What’s Connection Lab’s favorite thing to do? Collaborative art in the interest of public health! And what does a community garden need to make it appealing in the winter as well as in the summer? A mural? Yes! We’ve done that. What else?… Frost-proof mosaics!

Groundwork Somerville maintains learning gardens at many of the elementary schools in Somerville. At the East Somerville Community School the central courtyard has a 26-bed garden and the beds need numbers that can withstand the seasons. At the Argenziano school the garden needs pavers so that kids can walk through the center of the bed to reach plants on both sides.

And the Beautiful Stuff Project (check out their Facebook post about the project) has glass tiles generously donated by Artaic.  Put it all together and you get the potential for some wonderful collaborative art, youth development, community engagement and community service. And the gardens, in turn, are used to expose youth to fruits and vegetables, encourage outdoor activity and make learning even more fun.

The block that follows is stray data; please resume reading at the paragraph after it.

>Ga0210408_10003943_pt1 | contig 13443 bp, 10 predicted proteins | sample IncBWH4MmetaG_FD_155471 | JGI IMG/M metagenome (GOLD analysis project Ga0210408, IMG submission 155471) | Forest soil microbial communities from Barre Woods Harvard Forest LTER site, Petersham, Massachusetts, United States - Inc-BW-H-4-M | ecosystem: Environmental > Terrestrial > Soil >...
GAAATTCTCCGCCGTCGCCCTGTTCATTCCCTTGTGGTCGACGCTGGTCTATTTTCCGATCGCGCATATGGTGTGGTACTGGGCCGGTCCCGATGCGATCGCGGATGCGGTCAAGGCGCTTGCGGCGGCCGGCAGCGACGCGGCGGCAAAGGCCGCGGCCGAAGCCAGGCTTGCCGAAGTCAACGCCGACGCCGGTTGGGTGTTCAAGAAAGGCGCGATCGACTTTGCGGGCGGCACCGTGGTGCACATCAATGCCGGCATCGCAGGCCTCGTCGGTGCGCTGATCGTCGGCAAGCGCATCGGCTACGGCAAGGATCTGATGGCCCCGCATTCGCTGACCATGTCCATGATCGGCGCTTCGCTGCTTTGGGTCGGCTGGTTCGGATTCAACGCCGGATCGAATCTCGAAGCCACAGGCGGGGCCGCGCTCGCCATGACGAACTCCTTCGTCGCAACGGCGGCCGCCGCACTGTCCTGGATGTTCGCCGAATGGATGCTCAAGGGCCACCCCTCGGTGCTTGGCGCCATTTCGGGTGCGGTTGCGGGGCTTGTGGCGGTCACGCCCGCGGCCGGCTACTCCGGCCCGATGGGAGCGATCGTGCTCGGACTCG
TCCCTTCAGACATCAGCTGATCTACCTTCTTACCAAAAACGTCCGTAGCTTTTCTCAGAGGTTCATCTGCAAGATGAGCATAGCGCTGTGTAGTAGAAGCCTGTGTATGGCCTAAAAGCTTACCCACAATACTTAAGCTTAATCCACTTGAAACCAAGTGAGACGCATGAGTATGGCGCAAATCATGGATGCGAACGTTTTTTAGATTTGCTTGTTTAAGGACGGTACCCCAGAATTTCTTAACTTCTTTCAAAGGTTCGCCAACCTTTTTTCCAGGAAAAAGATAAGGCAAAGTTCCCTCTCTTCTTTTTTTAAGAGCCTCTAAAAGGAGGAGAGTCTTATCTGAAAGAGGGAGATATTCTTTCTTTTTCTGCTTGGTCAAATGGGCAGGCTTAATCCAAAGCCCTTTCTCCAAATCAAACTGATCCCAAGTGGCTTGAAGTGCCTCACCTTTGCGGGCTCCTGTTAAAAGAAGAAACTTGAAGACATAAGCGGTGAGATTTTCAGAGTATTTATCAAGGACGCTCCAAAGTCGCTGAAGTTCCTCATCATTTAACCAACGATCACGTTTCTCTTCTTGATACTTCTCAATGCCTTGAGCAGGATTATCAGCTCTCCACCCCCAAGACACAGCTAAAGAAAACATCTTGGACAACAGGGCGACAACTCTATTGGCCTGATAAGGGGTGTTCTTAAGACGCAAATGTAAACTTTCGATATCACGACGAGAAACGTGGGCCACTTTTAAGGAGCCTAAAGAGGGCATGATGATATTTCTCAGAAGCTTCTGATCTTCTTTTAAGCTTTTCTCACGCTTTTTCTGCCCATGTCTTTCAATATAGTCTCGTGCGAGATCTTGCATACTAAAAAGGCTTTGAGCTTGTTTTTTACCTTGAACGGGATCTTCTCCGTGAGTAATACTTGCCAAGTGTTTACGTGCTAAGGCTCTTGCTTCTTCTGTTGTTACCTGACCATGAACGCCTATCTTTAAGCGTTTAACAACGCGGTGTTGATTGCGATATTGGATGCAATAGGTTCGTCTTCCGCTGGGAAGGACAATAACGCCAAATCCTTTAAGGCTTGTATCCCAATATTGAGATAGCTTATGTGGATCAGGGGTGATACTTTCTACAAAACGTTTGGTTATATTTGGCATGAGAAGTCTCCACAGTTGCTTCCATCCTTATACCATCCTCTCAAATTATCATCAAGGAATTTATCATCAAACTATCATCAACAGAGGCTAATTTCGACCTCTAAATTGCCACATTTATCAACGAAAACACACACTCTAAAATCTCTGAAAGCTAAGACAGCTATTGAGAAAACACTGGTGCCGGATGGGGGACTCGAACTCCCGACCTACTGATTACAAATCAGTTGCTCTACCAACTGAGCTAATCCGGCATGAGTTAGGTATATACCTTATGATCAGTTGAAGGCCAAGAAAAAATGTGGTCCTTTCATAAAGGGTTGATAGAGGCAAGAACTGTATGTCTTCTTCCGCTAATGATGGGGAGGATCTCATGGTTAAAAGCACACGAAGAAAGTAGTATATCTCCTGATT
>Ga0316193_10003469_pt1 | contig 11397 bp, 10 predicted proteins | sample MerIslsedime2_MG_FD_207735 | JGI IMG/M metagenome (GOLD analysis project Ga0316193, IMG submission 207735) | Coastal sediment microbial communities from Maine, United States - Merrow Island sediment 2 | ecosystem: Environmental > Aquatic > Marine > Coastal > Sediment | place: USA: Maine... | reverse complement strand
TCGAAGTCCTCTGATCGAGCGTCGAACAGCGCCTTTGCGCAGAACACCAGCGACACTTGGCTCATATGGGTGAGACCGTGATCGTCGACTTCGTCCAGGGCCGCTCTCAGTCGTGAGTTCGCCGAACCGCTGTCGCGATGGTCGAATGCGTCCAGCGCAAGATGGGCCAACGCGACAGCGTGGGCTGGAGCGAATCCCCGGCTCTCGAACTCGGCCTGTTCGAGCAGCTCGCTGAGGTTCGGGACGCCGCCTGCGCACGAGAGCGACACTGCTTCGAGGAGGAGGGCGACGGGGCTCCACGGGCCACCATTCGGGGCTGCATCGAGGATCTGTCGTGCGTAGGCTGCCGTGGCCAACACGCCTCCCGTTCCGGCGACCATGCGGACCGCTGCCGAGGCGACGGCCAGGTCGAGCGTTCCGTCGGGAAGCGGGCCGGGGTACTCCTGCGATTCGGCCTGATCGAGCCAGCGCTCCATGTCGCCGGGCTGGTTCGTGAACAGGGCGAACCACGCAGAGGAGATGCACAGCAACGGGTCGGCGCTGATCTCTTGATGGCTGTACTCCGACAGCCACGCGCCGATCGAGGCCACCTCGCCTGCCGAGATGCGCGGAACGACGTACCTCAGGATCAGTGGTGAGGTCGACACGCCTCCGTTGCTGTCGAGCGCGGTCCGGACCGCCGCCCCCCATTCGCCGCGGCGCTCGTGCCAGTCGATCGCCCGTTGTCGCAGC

Last week we brought mosaic supplies to the first group of designers- a group of youth at the Connexions Church Freedom School summer program. About 20 kids ranging in age from kindergarten to fifth grade designed and prepared two of the garden bed numbers for their neighborhood school.



And as always, some people found their groove sorting tiles by color (my favorite part of the process too!)


We’ve been debating about what type of thinset to use to set the tiles on pavers. In theory (and in practice in my front yard lizard mosaic) a regular cement-based thinset adhesive works through the winter but yesterday we learned about a product called flexbond that is supposed to crack even less during winter freeze-thaw cycles. We’ll cross our fingers and see how it goes! Unfortunately we haven’t been able to find any pre-mixed versions that are crack-resistant.  Stay tuned to see how the project unfolds.